Memoirs of a Red Cross Doctor (ePub)
Synonymous with conflict and humanitarian aid, the mandate of the International Red Cross (ICRC) is to protect the wounded victims of war, civilians, prisoners and refugees alike.
In Memoirs of a Red Cross Doctor, Frank Ryding recounts the missions he undertook with the Red Cross during a career spanning 35 years. Having worked as a doctor in many of the world’s war zones and natural disasters – from the 'killing field' era of Cambodia, to Afghanistan, Chechnya, Somalia, Pakistan and Sudan – his is an account of observation and also personal experience, contrasting the serious, the terrifying, the heart-rending and the heart-warming.
It is also the story of the victims who suffer the consequences of war and disaster. It shows both their courage and that of the aid agencies sent to help them. As Frank recalls from some Somali graffiti: ''It is better to light a single candle than to curse the darkness'.
Frank Ryding has travelled the globe for aid organisation, spending time in Cambodia during the 'Killing Field' era where more than a million people were killed by the Khmer Rouge, and helping victims of civil wars in Afghanistan, Somalia and South Sudan.Mail Online 15/3/18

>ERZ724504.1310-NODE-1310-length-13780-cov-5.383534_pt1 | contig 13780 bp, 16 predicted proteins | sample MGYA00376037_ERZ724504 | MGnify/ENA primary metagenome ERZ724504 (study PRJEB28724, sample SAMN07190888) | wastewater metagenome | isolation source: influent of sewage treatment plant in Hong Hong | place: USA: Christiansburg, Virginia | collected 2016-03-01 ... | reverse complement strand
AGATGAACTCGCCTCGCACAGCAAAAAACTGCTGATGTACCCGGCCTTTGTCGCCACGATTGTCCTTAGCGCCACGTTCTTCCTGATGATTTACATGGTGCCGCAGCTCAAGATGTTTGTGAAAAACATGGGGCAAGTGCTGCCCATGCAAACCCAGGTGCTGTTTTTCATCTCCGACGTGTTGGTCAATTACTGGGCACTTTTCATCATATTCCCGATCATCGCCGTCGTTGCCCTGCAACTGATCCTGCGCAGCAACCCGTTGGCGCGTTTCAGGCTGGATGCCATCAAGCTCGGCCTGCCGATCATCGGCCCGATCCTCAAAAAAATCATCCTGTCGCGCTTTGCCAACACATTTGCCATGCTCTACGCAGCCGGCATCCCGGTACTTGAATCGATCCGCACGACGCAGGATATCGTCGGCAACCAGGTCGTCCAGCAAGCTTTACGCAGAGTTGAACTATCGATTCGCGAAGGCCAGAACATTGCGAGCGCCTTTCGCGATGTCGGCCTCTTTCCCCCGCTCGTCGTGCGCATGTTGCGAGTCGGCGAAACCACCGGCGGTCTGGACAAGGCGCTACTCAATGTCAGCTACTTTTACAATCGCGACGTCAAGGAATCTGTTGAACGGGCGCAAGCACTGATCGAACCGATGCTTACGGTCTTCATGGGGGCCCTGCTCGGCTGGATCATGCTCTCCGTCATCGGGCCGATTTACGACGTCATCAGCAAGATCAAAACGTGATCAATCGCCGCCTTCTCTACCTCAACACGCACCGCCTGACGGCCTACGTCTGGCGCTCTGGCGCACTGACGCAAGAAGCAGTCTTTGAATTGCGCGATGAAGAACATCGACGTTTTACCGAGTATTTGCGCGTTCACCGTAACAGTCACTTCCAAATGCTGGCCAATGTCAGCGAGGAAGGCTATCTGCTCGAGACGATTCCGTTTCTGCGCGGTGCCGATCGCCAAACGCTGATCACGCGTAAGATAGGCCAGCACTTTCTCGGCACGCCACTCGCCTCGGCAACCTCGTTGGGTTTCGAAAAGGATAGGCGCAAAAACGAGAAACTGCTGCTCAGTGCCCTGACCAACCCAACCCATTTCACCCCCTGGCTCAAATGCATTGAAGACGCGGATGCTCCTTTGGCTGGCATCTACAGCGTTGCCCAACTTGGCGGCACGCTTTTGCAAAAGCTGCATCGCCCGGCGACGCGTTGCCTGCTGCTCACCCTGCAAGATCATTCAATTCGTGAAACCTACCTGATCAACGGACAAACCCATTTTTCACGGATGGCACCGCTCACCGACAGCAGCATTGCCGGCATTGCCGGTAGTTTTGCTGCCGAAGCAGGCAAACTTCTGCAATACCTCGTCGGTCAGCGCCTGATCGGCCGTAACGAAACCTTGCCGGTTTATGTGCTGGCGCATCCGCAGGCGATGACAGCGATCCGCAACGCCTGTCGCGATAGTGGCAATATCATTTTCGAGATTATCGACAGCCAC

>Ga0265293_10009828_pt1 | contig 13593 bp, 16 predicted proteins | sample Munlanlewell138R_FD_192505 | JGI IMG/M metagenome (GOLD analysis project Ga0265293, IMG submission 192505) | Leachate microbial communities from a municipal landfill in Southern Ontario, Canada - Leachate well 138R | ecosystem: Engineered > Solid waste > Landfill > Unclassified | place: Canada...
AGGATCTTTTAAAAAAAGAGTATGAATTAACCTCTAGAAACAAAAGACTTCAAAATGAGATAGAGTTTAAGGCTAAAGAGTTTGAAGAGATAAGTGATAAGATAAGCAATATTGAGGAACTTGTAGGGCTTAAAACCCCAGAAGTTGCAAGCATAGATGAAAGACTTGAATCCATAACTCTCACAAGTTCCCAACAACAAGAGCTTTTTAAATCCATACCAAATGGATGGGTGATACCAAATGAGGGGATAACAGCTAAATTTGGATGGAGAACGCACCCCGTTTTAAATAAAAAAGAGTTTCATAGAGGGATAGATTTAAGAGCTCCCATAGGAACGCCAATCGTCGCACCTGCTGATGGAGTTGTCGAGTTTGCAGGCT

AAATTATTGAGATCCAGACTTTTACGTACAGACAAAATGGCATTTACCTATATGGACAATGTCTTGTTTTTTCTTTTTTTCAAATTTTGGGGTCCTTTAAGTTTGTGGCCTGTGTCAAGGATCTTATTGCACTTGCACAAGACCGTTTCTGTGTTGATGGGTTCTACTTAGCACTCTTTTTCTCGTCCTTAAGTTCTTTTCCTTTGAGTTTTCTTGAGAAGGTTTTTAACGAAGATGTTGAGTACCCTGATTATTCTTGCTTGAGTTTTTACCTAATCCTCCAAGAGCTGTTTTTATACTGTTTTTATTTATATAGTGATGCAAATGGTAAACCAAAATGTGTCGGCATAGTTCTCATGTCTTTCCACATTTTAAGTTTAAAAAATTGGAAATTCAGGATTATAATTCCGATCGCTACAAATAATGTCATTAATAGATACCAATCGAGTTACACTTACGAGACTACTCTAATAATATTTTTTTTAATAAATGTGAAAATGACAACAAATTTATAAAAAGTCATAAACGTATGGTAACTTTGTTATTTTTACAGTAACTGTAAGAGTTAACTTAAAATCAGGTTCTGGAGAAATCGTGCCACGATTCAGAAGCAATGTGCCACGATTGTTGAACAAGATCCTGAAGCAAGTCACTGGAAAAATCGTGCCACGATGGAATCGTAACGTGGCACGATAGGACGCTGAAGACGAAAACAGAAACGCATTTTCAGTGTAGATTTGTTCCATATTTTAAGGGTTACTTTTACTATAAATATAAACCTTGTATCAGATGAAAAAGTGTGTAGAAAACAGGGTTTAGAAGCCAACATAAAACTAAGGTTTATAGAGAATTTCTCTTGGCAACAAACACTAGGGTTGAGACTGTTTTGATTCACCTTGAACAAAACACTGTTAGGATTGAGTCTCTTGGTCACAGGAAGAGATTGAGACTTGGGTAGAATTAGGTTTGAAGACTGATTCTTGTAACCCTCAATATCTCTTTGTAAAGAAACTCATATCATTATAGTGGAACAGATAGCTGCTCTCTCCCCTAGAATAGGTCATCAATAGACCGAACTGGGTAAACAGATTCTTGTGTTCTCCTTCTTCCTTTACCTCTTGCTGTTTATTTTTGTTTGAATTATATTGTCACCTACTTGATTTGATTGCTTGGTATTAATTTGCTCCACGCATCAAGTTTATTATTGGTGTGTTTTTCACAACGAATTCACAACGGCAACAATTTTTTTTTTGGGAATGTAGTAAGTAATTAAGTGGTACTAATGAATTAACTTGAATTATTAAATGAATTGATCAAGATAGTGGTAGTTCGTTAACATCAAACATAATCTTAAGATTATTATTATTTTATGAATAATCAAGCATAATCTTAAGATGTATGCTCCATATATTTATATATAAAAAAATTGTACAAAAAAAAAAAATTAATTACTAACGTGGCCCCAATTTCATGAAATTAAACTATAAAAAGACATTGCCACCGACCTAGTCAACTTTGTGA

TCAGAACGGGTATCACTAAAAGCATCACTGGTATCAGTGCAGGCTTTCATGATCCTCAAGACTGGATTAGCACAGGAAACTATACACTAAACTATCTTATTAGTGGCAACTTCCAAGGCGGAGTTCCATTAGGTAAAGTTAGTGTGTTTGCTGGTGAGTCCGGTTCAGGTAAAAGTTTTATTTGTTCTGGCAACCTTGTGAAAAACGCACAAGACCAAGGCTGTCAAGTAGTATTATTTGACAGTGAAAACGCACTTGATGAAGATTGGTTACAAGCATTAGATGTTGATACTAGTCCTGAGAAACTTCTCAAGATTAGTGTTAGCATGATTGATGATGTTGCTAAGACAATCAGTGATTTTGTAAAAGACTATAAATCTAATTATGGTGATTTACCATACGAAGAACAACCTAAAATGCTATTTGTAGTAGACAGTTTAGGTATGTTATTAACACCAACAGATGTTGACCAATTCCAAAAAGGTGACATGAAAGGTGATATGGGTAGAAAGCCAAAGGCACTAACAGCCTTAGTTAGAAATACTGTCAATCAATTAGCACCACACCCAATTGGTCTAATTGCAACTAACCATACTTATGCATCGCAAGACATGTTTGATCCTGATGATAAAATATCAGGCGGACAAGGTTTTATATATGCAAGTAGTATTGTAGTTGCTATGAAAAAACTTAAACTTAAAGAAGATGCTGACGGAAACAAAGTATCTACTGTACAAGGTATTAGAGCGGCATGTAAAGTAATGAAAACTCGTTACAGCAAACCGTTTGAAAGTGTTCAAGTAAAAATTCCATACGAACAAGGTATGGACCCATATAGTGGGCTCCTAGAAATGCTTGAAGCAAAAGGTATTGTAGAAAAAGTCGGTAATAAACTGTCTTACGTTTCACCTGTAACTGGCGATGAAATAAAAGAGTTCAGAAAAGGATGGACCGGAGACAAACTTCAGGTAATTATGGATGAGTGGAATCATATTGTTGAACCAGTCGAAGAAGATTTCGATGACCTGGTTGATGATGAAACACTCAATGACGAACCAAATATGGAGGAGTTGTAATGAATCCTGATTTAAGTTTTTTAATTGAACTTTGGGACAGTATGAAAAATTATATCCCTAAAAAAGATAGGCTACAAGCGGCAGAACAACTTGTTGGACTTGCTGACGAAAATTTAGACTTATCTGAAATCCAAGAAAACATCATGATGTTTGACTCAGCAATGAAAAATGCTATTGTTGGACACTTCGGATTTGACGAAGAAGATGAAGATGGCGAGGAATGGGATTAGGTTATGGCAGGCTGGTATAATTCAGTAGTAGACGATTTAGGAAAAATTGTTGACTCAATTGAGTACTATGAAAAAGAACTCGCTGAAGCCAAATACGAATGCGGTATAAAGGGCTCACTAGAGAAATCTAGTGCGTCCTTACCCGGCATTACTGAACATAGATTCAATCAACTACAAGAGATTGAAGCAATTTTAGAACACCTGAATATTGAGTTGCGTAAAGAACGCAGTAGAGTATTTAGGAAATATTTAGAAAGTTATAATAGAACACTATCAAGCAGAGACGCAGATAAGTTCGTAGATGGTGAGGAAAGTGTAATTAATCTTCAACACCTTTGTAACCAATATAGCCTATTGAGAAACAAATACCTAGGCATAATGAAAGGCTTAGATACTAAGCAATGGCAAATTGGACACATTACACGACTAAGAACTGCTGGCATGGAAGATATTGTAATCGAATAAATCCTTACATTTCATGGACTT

He was also sent to the aftermath of the Kashmir earthquake in 2005, in the foothills of the Himalayas, that killed more than 80,000 people.
Now his work has been documented in his book, 'Memoirs of a Red Cross Doctor: Better to Light a Candle' which feature incredible images that paint a picture of his life.
The whole book is full of interesting stories, that mix the mundane and serious with the extraordinary. It's well written and highly recommended.The Armourer, April 2018
As featured inHereford Times
The memoirs are an eye-opening insight into the work of the Red Cross in the war-torn places of the world. The author kept a diary of the many secondments he undertook over 35 years working for the International Committee of the Red Cross (ICRC); and this shows in the detail in theCountypost (Herefordshire)
As well as describing their work, the author also gives an insight into the thinking of the ICRC and its staff:
“We always accepted every patient from a conflict area. The only criterion was that they were wounded...If one discriminated against someone because he is a soldier, it’s not a big step to extend it to his religion or his politics or his race.”
The memoirs give a good account of the patience and dedication of the staff from all over the world of the ICRC. They also show humanity at its best - selflessly tidying up the mess that others have created!